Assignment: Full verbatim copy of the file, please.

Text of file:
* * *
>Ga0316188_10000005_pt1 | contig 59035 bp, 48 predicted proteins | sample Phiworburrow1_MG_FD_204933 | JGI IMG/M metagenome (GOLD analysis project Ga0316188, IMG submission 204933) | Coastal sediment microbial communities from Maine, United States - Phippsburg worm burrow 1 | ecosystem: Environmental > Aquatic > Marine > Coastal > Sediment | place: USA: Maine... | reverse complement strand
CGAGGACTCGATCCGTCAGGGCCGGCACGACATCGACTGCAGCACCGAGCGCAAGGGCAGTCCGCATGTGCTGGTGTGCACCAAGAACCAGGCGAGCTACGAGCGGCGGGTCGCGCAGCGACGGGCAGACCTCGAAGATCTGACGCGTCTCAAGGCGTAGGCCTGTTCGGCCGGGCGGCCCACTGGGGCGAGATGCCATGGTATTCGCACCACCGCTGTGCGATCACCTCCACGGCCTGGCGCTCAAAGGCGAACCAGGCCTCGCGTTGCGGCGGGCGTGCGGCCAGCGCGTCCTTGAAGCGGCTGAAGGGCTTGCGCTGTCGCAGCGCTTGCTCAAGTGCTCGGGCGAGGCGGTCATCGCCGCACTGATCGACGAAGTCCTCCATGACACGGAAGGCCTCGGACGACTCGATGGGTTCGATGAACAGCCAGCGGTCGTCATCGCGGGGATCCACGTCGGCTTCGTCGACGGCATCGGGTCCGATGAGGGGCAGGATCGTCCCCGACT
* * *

>Ga0316188_10000005_pt1 | contig 59035 bp, 48 predicted proteins | sample Phiworburrow1_MG_FD_204933 | JGI IMG/M metagenome (GOLD analysis project Ga0316188, IMG submission 204933) | Coastal sediment microbial communities from Maine, United States - Phippsburg worm burrow 1 | ecosystem: Environmental > Aquatic > Marine > Coastal > Sediment | place: USA: Maine... | reverse complement strand
CGAGGACTCGATCCGTCAGGGCCGGCACGACATCGACTGCAGCACCGAGCGCAAGGGCAGTCCGCATGTGCTGGTGTGCACCAAGAACCAGGCGAGCTACGAGCGGCGGGTCGCGCAGCGACGGGCAGACCTCGAAGATCTGACGCGTCTCAAGGCGTAGGCCTGTTCGGCCGGGCGGCCCACTGGGGCGAGATGCCATGGTATTCGCACCACCGCTGTGCGATCACCTCCACGGCCTGGCGCTCAAAGGCGAACCAGGCCTCGCGTTGCGGCGGGCGTGCGGCCAGCGCGTCCTTGAAGCGGCTGAAGGGCTTGCGCTGTCGCAGCGCTTGCTCAAGTGCTCGGGCGAGGCGGTCATCGCCGCACTGATCGACGAAGTCCTCCATGACACGGAAGGCCTCGGACGACTCGATGGGTTCGATGAACAGCCAGCGGTCGTCATCGCGGGGATCCACGTCGGCTTCGTCGACGGCATCGGGTCCGATGAGGGGCAGGATCGTCCCCGACT